To that, I say “Nonsense.” “Saigon,” in particular, is one of his finest bits of lyrics writing, precisely matching words to musical phrases like in a jigsaw puzzle, and the effect is harrowing and hugely memorable. So what if he didn’t serve? He knew plenty of people who did, and he can deftly tell their stories instead of his own.

His first success, the oft-played 1973 war horse “Piano Man,” is a fine example of Joel writing his own story of his days playing at an L.A. piano bar, while also offering thumbnail sketches of the people who frequented the place. Musically, it’s repetitive and has suffered hugely from radio overexposure and unmerciful mangling at karaoke bars everywhere. It’s the song that put him on the map, though, and kept him getting bookings as he evolved and experimented with different genres on ensuing albums.

His 1976 album “Turnstiles” was unjustly ignored, stalling at #122 on US album charts (although it later reached platinum sales status), despite the inclusion of quality tunes like “Angry Young Man,” “Miami 2017,” “Summer, Highland Falls” and “Say Goodbye to Hollywood.” Joel did leave L.A. and returned to New York, where he insisted on recording with his touring band rather than session musicians. The great engineer/producer Phil Ramone, fresh off successes with Paul Simon, saw eye to eye with Joel about his band and agreed to run his upcoming sessions.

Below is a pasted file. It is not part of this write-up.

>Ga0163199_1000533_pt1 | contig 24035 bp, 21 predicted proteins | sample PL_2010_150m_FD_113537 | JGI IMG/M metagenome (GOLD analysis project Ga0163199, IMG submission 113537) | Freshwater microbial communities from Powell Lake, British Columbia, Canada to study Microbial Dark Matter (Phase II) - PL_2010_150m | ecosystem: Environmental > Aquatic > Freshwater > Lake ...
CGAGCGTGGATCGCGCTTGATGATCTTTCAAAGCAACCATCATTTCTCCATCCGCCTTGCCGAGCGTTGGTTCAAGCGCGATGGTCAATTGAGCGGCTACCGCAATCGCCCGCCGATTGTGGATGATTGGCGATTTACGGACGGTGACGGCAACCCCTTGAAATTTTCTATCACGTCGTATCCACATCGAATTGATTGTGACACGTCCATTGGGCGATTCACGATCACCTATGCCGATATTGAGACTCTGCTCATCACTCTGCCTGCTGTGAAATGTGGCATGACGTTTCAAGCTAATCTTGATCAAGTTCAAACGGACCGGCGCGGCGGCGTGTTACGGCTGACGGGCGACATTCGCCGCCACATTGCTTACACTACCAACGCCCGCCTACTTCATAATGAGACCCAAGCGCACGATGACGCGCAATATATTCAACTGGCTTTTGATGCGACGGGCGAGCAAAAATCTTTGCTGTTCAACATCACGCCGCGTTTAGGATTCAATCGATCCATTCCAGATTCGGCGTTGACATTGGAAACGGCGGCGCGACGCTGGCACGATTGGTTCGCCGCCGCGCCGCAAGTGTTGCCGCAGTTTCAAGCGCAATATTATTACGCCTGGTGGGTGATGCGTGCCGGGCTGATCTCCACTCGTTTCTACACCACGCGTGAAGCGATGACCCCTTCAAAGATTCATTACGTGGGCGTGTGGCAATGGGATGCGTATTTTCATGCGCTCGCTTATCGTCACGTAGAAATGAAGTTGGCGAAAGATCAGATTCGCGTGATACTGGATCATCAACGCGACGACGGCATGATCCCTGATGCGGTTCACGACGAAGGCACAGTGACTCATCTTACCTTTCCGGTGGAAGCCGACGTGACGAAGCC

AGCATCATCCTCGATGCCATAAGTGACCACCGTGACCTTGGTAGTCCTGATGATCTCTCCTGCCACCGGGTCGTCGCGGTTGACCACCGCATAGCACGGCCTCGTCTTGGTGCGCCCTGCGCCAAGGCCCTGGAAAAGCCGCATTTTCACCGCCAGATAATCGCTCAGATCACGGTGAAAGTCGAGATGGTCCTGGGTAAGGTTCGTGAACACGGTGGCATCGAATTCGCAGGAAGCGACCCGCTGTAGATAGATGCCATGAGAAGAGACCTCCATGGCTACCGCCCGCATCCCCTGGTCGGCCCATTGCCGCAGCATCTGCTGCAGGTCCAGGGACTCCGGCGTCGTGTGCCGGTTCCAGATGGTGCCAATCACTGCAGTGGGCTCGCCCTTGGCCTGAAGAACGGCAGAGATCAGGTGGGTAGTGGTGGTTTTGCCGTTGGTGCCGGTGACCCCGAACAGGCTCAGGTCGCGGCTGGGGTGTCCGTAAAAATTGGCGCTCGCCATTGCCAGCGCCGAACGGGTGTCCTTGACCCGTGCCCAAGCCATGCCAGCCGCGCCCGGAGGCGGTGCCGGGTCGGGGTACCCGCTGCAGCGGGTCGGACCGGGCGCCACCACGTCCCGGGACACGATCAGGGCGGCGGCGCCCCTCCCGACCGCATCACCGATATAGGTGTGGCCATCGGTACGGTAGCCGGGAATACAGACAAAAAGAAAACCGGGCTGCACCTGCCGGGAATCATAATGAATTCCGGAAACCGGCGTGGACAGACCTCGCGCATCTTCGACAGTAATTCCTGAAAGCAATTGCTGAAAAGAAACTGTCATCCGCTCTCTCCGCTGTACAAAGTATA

The result was the 1977 classic LP “The Stranger,” which featured not only a string of four Top 20 singles that turned him into a bonafide headliner but a couple of quintessential gems in “Scenes From an Italian Restaurant” and “Vienna,” which emerged as fan favorites as well. Just as winning to me was “52nd Street,” the 1978 follow-up also produced by Ramone that had three Top 20 hits (“Big Shot,” “My Life” and “Honesty”) and brought some more sophisticated material to the table in the form of “Zanzibar,” “Stiletto” and “Until the Night.”